Invasive Strip Searches — Even for Minor Offenses — Are Legal, According to the Supreme Court
In a decision earlier this week ruled by the Supreme Court — in which four dissenters were outvoted by five proponents — invasive strip searches are permitted by federal, state and local governments in the United States on anyone who is arrested, even if that arrest is a minor offense.
What does this decision mean for you, and what does it have to do with FlyerTalk? It could mean a humiliating experience for you should you be arrested — even mistakenly — by law enforcement for any violation. For example, if you rent a car while traveling and you are pulled over by the police for failure to pay a fine — an incident which reportedly occurred in New Jersey and prompted the lawsuit which led to the ruling by the Supreme Court — you could be taken to the local jail and strip searched. In the New Jersey case, the suspect was allegedly strip searched twice — yet, the suspect had already paid the fine in question before the incident occurred.
Could this decision affect the operation of the Transportation Security Administration on how its agents perform screening at airport security checkpoints? Could you endure a strip search instead of a “pat-down” — already considered invasive by many people — if you refuse to go through a scanner equipped with advanced imaging technology, resulting in Transportation Security Administration agents viewing your naked body for explosives? What if you are accidentally caught with contraband, such as a bottle partially filled with water — would that be suspicious enough to warrant a strip search?
The good news is that states will still be allowed to forbid strip searches within their jurisdictions. However, that is of little comfort to the average citizen. Without looking it up, do you know which states deem strip searches without suspicion to be illegal?
The Supreme Court — the most powerful court in the United States — ruled in favor of invasive strip searches to help prevent the spread of diseases and contraband within jail and prison facilities, which could place the lives of jail and prison workers and inmates at risk.
Look, I am not a lawyer — nor do I have any desire to become one — but this decision is simply wrong, in my opinion. It places the freedom, liberty and privacy of citizens of the United States at risk. Equally as bad is the notion that an innocent person from another country visiting the United States could endure a humiliating strip search at the whim of a rogue law enforcement officer.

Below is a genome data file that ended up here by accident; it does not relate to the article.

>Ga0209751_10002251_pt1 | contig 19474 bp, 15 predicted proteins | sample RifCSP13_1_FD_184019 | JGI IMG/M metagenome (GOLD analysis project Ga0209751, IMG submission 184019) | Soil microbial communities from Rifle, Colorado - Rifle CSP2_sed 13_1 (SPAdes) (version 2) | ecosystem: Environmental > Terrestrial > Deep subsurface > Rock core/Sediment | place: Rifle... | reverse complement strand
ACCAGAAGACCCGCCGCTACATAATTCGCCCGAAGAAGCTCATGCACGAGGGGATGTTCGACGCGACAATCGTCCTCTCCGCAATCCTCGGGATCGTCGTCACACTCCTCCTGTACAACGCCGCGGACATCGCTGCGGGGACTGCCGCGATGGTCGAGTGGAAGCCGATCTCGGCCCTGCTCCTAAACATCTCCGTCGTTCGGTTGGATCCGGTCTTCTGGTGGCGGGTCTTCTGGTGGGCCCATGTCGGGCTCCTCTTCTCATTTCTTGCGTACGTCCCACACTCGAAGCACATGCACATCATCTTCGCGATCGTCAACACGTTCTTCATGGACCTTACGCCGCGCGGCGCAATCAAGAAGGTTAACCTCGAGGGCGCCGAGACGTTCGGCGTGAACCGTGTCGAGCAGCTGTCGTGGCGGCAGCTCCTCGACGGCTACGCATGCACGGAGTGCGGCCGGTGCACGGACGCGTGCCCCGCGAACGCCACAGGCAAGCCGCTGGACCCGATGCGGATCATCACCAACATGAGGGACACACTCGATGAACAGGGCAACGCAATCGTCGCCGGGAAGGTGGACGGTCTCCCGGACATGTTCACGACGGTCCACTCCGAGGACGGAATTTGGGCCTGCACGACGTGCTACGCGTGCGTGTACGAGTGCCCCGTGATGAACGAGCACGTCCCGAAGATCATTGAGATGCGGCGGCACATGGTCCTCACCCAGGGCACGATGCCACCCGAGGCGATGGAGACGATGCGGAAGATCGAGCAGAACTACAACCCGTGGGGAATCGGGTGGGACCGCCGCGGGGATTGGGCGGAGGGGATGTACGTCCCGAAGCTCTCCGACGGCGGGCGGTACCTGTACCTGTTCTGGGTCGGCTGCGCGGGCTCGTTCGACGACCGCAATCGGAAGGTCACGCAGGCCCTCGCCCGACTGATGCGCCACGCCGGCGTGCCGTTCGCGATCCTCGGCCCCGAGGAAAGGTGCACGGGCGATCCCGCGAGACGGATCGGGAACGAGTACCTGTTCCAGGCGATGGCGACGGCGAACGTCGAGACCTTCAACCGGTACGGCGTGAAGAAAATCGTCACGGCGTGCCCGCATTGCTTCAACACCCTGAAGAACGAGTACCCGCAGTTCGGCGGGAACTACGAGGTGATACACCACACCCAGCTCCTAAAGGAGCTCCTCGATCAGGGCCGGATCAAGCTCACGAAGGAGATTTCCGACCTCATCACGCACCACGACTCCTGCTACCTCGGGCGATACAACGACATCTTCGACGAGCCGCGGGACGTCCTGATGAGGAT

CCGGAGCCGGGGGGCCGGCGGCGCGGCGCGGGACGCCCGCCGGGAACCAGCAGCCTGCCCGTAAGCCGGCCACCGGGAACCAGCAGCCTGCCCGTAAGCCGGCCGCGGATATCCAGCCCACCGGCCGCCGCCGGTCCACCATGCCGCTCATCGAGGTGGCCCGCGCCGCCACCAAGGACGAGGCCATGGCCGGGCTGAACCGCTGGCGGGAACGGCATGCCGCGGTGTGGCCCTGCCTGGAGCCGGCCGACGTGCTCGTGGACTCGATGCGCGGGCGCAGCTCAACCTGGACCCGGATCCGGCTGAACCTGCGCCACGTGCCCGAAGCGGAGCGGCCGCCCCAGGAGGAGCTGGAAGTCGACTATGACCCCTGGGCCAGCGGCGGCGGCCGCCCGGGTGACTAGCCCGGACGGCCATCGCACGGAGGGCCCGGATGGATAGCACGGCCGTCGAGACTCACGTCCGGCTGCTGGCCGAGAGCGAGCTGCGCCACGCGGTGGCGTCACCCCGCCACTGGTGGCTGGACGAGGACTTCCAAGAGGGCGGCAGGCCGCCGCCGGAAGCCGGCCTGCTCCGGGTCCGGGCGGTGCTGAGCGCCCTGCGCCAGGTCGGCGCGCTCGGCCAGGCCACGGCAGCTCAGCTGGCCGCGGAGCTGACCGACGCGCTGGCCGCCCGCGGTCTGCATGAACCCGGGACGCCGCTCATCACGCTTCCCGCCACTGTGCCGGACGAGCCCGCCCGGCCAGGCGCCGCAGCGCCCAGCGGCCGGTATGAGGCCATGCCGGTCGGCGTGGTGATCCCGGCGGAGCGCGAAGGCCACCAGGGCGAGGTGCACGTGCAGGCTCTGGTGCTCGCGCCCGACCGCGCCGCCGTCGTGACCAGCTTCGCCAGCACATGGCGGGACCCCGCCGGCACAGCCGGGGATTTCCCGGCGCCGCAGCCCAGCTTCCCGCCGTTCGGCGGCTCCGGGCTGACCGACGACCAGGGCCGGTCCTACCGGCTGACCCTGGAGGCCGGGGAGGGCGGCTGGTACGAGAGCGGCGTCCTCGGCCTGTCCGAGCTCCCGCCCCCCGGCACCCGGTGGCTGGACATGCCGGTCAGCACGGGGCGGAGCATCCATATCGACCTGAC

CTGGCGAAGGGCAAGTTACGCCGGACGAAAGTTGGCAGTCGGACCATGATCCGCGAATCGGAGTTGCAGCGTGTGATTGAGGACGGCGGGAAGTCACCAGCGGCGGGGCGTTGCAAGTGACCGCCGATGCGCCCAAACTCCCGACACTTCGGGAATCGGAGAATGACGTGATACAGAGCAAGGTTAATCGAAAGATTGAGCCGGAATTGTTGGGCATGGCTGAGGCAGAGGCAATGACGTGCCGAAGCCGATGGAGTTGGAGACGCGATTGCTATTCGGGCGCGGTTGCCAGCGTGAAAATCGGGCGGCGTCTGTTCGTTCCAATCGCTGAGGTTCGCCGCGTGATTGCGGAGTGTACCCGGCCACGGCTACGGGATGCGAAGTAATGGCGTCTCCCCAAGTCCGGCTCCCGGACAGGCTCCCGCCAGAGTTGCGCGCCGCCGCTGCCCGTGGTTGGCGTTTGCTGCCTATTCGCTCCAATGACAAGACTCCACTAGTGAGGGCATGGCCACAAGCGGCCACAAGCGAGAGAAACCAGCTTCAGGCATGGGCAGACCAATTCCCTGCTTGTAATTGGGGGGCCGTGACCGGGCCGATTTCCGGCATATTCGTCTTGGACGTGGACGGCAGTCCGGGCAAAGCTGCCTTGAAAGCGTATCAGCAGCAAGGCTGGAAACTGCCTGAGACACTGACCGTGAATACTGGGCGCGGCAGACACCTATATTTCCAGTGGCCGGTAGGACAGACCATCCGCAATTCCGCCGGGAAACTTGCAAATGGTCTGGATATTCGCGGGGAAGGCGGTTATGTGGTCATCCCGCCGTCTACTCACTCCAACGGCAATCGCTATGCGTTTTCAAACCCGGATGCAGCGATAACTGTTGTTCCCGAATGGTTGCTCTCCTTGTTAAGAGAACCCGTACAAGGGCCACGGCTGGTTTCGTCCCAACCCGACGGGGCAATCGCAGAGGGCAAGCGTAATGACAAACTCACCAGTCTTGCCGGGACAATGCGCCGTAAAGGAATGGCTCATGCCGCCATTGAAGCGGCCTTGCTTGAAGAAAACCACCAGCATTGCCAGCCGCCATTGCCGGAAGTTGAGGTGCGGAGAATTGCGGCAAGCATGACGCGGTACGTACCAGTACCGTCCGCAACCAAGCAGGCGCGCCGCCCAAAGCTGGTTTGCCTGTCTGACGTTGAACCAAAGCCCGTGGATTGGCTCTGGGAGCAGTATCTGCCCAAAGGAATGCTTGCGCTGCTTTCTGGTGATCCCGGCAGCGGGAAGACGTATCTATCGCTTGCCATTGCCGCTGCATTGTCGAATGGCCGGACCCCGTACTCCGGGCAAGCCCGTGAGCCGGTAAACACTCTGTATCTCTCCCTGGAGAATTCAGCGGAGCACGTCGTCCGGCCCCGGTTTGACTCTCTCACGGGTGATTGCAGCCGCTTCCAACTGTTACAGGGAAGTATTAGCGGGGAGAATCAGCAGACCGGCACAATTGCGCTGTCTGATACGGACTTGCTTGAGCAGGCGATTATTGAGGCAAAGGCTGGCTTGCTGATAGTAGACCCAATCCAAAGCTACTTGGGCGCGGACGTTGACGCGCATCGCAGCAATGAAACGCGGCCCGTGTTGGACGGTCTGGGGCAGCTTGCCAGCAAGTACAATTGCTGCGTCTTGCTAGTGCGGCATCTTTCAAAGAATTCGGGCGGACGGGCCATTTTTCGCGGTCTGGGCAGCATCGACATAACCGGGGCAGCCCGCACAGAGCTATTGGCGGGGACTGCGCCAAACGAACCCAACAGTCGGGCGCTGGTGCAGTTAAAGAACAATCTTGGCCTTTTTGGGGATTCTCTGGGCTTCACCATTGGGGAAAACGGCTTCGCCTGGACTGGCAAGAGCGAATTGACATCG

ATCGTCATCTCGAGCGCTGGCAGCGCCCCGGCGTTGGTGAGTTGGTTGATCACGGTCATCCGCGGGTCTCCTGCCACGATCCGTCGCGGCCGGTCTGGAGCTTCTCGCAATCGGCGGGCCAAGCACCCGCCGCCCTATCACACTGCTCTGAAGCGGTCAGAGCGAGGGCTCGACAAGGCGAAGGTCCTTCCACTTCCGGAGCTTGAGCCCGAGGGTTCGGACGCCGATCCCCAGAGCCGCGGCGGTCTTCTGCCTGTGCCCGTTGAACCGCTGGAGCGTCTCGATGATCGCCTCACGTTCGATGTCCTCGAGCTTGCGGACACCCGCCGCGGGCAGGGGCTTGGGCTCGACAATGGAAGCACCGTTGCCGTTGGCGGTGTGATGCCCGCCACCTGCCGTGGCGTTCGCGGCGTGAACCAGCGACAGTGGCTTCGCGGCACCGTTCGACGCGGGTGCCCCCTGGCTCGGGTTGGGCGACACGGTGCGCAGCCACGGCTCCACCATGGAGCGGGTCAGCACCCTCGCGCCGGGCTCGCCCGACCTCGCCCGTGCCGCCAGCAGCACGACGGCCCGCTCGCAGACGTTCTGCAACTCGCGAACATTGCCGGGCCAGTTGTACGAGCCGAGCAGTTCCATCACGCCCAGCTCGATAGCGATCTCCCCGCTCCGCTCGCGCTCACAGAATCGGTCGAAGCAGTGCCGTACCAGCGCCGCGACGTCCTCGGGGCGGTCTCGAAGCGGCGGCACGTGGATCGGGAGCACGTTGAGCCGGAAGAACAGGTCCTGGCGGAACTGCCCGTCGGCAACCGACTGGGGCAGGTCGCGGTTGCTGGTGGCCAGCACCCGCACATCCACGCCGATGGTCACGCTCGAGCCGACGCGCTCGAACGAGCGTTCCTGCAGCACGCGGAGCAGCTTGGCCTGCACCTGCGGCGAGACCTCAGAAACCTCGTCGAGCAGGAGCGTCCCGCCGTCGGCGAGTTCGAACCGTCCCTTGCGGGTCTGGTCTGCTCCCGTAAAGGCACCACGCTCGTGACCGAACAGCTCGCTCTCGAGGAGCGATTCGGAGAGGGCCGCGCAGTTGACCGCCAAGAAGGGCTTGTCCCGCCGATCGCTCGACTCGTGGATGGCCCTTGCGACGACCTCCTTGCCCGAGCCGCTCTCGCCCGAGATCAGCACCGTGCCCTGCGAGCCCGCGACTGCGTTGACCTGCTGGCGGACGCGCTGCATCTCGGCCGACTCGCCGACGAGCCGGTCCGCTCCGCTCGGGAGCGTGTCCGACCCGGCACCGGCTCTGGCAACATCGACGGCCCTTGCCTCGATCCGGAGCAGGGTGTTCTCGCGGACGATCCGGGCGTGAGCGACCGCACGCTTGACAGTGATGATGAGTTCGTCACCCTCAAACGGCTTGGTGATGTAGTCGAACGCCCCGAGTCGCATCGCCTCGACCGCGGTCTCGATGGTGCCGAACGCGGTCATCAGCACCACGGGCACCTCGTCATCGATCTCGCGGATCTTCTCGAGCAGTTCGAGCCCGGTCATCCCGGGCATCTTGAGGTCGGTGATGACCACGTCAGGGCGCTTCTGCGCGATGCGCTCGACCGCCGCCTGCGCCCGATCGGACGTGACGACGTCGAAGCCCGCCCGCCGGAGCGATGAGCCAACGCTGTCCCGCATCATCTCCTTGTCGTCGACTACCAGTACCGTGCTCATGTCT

The United States Constitution may not explicitly state that invasive strip searches are unconstitutional, but I cannot imagine that the founding fathers of the United States would have nodded their heads in agreement at the thought of having an invasive strip search performed upon them for a minor offense if they were arrested. People in the colonies that would eventually become the United States were fighting, revolting and protesting against what they considered perceived injustices against their rights and freedoms. Imagine the British rulers informing the angry colonists that they will decrease or eliminate the tax on their tea but they will be arrested and subject to invasive strip searches simply because they had the audacity to protest. That would have “gone over real well”, would it not?
As a law-abiding citizen, the chances of you getting strip-searched — despite the ruling of the Supreme Court — are currently negligible at best. In my opinion, that is not good enough. Could that change in the future? Mistakes do happen. Circumstances — such as protesting an injustice — can put an otherwise law-abiding citizen in jeopardy of being arrested, even if the intentions of that citizen are justifiable.
What do you think? Should the safety of jail and prison workers and inmates be placed at a higher priority over the freedom, rights and privacy of citizens and visitors of the United States? What are the chances — if any — that this ruling by the Supreme Court will affect the screening procedures of Transportation Security Administration personnel at airport security checkpoints?
Is the ruling of the possibility of allowing strip searches on anyone who is arrested — even if for a minor offense — a potential threat to the way of life and society in general in the United States, or is this much ado about nothing?